In an entry on the RocketBlog, Dave Orecchio of Gate Rocket says embedded processor cores for DSP, microcontroller and microprocessor functions are becoming increasingly common in FPGAs.
Both Xilinx and Altera have long offered their own embedded soft IP cores, and a growing trend is to also support the integration of third-party hard IP cores, such as the PowerPC or ARM families. Gartner estimates that approximately 40 percent of all FPGA designs include embedded processors.
The combination of a flexible FPGA platform and a proven, high-performance core saves designers time and effort. And the FPGA suppliers are making it even more efficient through offerings such as Xilinx’ Extensible Processing Platform for the ARM Cortex-A9, which makes customizing the FPGA device for specific function or design requirements easier.
But with the addition of larger and more complex embedded processors, combined with the complexity of the overall leading-edge FPGA architectures, designers are faced with unprecedented verification challenges. A ‘fully loaded’ FPGA with multiple embedded cores and millions of logic cells can literally bring a traditional simulation approach to its knees.
Just the density of these devices alone is daunting. But consider that there is also a need to execute and verify software along with the hardware, and designers are looking at multi-million cycle simulation challenges.
I agree with DrDSP. The merging of embedded software and FPGA domains should not automatically increase verification challenges.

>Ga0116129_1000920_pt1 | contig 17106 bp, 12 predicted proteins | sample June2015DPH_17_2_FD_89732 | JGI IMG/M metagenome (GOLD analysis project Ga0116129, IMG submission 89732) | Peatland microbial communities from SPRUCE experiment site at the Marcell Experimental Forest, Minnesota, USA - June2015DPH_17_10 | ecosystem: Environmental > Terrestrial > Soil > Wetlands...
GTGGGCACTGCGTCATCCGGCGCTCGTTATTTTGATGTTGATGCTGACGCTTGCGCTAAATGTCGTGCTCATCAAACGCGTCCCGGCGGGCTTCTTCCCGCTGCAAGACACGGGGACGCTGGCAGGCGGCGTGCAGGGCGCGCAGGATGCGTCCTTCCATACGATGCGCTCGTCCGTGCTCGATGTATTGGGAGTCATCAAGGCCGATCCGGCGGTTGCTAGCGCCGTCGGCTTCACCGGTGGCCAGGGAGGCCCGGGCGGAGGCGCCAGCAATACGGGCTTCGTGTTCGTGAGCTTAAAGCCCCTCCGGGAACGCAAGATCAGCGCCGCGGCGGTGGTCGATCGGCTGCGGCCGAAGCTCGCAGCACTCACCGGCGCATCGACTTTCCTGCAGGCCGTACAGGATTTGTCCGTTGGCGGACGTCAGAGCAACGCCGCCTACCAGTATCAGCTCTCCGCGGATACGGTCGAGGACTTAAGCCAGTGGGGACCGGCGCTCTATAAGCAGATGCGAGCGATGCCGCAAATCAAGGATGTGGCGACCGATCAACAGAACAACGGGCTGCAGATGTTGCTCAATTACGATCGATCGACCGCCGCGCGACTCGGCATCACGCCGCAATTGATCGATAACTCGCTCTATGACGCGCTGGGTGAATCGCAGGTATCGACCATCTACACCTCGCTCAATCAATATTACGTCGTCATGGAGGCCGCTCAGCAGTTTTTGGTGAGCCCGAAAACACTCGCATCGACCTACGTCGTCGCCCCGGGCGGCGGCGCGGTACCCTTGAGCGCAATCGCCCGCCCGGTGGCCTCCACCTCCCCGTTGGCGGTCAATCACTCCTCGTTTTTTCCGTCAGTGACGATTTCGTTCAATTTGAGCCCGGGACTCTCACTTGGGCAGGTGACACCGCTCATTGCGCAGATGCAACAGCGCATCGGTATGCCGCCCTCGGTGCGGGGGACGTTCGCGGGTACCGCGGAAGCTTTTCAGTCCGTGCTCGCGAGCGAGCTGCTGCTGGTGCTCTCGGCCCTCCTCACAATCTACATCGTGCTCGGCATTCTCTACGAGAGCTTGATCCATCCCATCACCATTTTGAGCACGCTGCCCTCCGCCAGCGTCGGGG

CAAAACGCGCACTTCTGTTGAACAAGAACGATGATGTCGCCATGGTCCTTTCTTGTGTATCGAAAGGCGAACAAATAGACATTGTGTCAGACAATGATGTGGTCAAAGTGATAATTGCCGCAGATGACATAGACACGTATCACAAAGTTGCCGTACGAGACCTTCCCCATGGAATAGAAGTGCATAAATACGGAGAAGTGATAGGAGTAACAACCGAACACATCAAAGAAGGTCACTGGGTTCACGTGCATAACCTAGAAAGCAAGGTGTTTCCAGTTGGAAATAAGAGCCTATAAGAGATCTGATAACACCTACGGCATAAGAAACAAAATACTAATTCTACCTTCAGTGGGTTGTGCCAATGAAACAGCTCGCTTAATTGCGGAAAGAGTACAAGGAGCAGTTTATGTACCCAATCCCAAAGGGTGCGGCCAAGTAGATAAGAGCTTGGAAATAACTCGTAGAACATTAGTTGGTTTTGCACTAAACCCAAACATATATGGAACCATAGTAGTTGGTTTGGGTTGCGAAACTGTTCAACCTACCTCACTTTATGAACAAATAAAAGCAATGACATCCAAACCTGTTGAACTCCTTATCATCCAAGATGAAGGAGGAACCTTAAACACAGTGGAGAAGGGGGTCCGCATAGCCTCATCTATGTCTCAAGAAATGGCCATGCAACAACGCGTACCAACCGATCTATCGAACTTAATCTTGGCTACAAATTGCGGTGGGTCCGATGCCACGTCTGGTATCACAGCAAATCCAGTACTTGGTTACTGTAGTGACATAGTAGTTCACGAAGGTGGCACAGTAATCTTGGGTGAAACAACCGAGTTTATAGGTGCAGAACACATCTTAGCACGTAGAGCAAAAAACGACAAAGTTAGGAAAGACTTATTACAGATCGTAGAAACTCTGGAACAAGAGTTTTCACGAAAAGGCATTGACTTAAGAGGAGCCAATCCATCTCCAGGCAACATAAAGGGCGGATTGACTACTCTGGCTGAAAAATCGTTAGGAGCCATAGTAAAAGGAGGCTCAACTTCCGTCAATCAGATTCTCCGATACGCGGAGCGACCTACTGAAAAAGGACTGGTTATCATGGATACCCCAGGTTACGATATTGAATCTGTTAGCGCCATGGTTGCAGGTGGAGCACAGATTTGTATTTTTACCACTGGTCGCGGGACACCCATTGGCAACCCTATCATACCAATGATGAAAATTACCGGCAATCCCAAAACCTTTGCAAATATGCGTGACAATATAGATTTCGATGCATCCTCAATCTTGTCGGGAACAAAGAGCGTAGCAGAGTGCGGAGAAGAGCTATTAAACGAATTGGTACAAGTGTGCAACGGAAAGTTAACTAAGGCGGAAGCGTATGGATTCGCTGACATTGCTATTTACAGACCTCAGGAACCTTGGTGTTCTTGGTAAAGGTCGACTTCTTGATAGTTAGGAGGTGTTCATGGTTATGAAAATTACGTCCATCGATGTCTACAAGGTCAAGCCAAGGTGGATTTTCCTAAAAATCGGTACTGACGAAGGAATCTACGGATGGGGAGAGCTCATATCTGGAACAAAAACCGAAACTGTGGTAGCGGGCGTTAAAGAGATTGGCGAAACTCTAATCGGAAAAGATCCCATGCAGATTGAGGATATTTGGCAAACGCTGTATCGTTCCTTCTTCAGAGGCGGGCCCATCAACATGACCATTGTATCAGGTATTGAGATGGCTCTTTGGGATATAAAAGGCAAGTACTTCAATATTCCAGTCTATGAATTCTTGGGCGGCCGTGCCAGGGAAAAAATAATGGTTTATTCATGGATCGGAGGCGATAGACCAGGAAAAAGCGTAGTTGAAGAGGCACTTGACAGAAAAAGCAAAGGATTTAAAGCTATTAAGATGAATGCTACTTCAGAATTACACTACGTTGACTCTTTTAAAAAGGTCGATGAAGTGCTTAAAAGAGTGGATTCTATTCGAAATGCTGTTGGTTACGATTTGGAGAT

When debugging an embedded system that uses an OTS processor, we don't try to verify the operation of the silicon. So why do we think we need to verify the operation of IP in an Embedded FPGA system? Sure if you are developing the IP in parallel to the software then it may be necessary to perform some co-verification (of SW and HW) but that should be done at a local level and not at the system level.
Once the IP has been appropriately constrained and verified, it should be treated the same as any other piece of hard IP.
I think we need to be very careful imposing the verification regimes of traditional FPGA flows into the embedded space.
I guess a related question is what level of simulation is required for an embedded FPGA. Since it is an FPGA you can just verify the 'logic' to make sure it is working and then use your friendly evaluation board (or a prototype board) to just run the software in real time. Maybe you even use a hardware emulator (remember those?) Are you going to find any 'software' bugs that impact the board level design? Maybe I'm boing old fashioned but one of the advantages of using FPGAs is to get a prototype up and working quickly to iron out those last few bugs instead of spending so much time verifying everything.
Is this the wrong approach?
David Patterson, known for his pioneering research that led to RAID, clusters and more, is part of a team at UC Berkeley that recently made its RISC-V processor architecture an open source hardware offering. We talk with Patterson and one of his colleagues behind the effort about the opportunities they see, what new kinds of designs they hope to enable and what it means for today’s commercial processor giants such as Intel, ARM and Imagination Technologies.